Protein losing kidney disease: What to do (Proceedings)


Protein losing kidney disease: What to do (Proceedings)

Nov 01, 2009


Etiology and pathophysiology

The disease is a result of immune complexes accumulating within the glomerulus. This can occur either because pre-formed immune-complexes are deposited in the glomerulus (trapping) or because immune-complexes are actually formed in the glomerulus. In the latter situation circulating antibodies are attracted to the glomerulus because of antigen located in the glomerulus (planted). The immune-complexes draw in inflammatory cells, which then sustain an immune response that can eventually lead to destruction of the glomerulus. It is seen not infrequently in dogs, it is rare in cats.

The destruction of the glomerulus is a complex event. With antigen-antibody complexes being present, a variety of inflammatory reactions occur including complement activation, homing and migration of white blood cells, and activation of the coagulation system. Platelet activation is also considered of primary importance as the platelets release substances that further increase inflammation and cause the development of "scar tissue" through hyalin formation and sclerosis. Initially the damage manifests as abnormal protein loss because the barrier function of the glomerular capillary is lost (size and charge dependent barrier). Smaller proteins are lost preferentially, albumin being the one that is of most importance. The sieve never becomes leaky enough to allow large proteins such as globulins to go across. Once damage is extensive enough the glomerulus becomes non-functional and then tubular function is lost. Once glomerular injury is widespread enough with a sufficient number of nephrons being damaged, azotemia can occur as tubular function is lost. It is important to remember that significant glomerular injury can be present without azotemia being noted.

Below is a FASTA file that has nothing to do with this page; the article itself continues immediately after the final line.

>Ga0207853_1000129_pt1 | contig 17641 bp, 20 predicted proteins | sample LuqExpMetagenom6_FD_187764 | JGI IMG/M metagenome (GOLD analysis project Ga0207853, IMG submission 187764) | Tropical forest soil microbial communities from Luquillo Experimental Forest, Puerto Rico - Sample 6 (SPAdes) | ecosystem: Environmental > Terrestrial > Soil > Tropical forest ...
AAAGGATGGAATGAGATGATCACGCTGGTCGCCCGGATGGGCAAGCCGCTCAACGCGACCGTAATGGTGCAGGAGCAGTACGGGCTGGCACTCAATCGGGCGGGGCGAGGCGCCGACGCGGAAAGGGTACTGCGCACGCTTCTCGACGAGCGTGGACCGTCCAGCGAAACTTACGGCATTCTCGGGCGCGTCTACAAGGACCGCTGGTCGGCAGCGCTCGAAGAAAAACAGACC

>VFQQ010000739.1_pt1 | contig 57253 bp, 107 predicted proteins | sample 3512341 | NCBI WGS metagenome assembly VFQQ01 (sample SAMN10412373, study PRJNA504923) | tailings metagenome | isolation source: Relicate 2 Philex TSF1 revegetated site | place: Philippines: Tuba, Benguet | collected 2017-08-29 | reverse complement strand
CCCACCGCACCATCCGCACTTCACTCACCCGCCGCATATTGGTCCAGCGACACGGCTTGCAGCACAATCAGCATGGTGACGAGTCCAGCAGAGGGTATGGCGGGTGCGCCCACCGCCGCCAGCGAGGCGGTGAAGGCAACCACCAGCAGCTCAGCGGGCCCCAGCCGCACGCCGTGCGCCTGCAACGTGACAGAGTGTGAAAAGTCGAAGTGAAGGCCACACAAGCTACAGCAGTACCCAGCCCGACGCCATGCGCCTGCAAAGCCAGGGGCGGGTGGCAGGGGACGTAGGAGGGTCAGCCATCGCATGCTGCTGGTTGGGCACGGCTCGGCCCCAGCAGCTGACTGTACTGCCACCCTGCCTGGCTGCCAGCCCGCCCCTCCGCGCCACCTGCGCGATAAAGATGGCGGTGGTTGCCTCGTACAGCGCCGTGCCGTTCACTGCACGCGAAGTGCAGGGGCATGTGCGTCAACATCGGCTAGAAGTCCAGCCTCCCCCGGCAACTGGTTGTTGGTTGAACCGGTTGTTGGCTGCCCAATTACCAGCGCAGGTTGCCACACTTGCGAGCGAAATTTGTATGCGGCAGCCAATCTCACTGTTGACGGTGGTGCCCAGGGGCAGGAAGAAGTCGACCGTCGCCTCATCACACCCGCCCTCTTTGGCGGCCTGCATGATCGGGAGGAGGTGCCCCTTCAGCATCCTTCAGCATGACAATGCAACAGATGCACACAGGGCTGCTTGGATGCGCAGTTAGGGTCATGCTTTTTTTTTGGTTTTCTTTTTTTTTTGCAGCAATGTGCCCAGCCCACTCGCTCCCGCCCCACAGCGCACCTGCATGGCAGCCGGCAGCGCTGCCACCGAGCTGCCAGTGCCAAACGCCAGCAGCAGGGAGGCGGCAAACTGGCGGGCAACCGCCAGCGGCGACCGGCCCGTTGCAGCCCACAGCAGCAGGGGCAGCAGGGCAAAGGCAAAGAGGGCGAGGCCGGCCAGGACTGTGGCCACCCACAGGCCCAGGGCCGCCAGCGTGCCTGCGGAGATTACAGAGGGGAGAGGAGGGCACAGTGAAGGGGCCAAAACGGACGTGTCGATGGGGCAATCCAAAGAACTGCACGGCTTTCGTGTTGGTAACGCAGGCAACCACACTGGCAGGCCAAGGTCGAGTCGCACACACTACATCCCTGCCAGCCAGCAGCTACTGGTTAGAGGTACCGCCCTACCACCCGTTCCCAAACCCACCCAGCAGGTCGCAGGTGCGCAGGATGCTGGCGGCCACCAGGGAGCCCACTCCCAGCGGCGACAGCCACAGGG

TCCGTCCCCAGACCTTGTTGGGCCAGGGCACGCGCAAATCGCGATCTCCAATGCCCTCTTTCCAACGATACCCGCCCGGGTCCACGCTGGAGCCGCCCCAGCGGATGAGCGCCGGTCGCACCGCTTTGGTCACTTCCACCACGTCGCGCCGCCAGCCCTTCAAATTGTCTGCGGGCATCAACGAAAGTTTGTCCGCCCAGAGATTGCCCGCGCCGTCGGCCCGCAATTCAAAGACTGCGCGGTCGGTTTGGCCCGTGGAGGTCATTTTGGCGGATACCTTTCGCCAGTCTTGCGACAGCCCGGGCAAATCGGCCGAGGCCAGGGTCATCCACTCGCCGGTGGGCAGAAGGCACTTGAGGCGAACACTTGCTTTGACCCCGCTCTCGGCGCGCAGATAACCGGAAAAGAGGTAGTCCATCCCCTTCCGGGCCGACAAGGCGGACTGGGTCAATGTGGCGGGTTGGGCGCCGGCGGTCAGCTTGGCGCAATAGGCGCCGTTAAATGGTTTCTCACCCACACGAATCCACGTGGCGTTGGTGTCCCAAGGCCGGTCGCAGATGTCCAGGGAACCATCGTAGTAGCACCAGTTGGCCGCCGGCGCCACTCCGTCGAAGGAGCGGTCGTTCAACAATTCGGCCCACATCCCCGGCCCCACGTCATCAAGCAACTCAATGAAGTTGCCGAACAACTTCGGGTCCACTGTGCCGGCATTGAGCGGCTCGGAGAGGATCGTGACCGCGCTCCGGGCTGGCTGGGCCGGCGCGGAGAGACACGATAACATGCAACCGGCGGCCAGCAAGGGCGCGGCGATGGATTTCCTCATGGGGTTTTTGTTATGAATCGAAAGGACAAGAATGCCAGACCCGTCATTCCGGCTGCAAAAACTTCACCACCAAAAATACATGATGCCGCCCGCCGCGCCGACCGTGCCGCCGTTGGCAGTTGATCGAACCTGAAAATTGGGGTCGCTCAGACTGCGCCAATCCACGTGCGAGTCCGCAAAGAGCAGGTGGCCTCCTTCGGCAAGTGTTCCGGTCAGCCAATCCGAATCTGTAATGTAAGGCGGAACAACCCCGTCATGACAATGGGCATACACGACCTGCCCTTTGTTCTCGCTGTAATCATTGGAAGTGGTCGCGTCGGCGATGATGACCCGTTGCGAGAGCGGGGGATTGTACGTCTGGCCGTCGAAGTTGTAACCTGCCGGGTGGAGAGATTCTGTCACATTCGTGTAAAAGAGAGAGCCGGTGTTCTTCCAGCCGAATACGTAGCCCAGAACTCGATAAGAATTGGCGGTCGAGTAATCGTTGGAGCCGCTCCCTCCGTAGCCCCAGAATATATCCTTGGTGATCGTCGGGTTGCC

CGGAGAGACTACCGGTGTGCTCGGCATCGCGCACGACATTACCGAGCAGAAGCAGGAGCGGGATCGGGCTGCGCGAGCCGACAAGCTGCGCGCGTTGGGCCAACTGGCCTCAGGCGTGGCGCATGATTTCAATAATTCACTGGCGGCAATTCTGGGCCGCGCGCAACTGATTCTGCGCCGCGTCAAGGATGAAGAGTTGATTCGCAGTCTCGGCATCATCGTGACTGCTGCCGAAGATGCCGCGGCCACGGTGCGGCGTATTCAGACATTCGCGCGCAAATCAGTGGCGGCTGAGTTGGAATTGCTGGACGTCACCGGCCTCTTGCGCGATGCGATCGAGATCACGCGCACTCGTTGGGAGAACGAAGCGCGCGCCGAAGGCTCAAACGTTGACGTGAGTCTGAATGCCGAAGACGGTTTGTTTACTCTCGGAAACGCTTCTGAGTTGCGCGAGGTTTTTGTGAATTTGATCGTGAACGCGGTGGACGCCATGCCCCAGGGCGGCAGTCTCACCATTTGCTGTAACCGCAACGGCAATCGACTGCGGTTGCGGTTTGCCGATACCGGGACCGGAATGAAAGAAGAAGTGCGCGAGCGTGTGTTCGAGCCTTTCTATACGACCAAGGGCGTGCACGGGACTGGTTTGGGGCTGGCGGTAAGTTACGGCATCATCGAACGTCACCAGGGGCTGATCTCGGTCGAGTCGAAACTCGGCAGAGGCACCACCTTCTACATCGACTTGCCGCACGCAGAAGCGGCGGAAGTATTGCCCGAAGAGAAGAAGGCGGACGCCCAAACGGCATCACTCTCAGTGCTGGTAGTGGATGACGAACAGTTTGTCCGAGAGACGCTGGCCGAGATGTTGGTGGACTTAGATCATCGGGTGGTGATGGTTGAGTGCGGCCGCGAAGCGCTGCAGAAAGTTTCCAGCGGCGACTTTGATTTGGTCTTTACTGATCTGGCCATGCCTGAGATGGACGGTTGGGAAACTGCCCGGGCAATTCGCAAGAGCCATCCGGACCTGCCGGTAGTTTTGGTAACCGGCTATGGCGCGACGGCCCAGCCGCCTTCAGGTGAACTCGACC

Proteinuria is of course the hallmark of glomerular involvement. When protein is found in the urine it must first be decided if it is a clinically significant amount. The same dipstick reaction could indicate significantly different amounts of protein loss depending upon how concentrated the urine is. The definitive way to determine if protein loss is significant is with the urine protein to urine creatinine ratio. With this ratio it is possible to get an objective number with regard to the degree of proteinuria, so that it is a good way to follow up on the case. This no longer holds true however when azotemia occurs as then GFR is significantly decreased and less protein will be lost (fewer places for it to filter out). A complete urinalysis is of course needed to rule out other sources of "non-glomerular" protein such as through inflammation or blood contamination. The UP:UC only holds true if the sediment is "benign", that is few to none WBC and few RBCs are present. In some cases an infection or inflammatory lesion located downstream from the glomerulus could still be the cause. At times, a urine culture may be indicated to rule out cystitis, especially if the urine specific gravity is low. An electrophoresis should be informative in these cases as with inflammation serum "weeps" into the urine in a pattern very similar to serum whereas with glomerular injury smaller proteins will be preferentially found.

In theory proteinuria can occur in ways other than glomerular injury and urogenital inflammation. Small amounts of protein can be lost with tubular dysfunction (Fanconi syndrome) though this usually is not of great significance. With abnormally large amounts of certain proteins in the blood stream some glomerular protein leakage can occur (so called pre-glomerular or glomerular overload proteinuria). A good example is with Bence-Jones proteinuria as can occur with multiple myeloma (will see a monoclonal spike in the urine protein as well). It will also be seen with hemoglobinuria secondary to massive hemolysis or myoglobin with massive muscle breakdown.

Definitive diagnosis is with renal biopsy. This allows differentiation between amyloidosis and glomerulonephritis. A variety of morphologic patterns may be seen with glomerular pathology (membranous, membranoproliferative, etc.), although to date it does not appear that in veterinary medicine the differentiation is of prognostic or therapeutic importance.